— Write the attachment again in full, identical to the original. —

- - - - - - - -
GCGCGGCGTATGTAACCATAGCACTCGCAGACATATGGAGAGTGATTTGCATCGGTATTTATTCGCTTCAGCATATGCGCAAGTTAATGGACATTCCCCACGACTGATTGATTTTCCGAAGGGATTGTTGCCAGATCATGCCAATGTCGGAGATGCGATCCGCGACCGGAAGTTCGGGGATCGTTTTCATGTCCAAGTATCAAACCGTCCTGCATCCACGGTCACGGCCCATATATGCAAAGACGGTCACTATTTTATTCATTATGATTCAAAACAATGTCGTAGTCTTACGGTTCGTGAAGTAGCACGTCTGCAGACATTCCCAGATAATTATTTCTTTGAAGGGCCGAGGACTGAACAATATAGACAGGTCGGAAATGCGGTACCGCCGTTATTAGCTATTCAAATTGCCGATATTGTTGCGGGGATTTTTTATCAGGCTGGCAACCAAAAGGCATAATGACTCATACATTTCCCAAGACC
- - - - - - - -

GCGCGGCGTATGTAACCATAGCACTCGCAGACATATGGAGAGTGATTTGCATCGGTATTTATTCGCTTCAGCATATGCGCAAGTTAATGGACATTCCCCACGACTGATTGATTTTCCGAAGGGATTGTTGCCAGATCATGCCAATGTCGGAGATGCGATCCGCGACCGGAAGTTCGGGGATCGTTTTCATGTCCAAGTATCAAACCGTCCTGCATCCACGGTCACGGCCCATATATGCAAAGACGGTCACTATTTTATTCATTATGATTCAAAACAATGTCGTAGTCTTACGGTTCGTGAAGTAGCACGTCTGCAGACATTCCCAGATAATTATTTCTTTGAAGGGCCGAGGACTGAACAATATAGACAGGTCGGAAATGCGGTACCGCCGTTATTAGCTATTCAAATTGCCGATATTGTTGCGGGGATTTTTTATCAGGCTGGCAACCAAAAGGCATAATGACTCATACATTTCCCAAGACC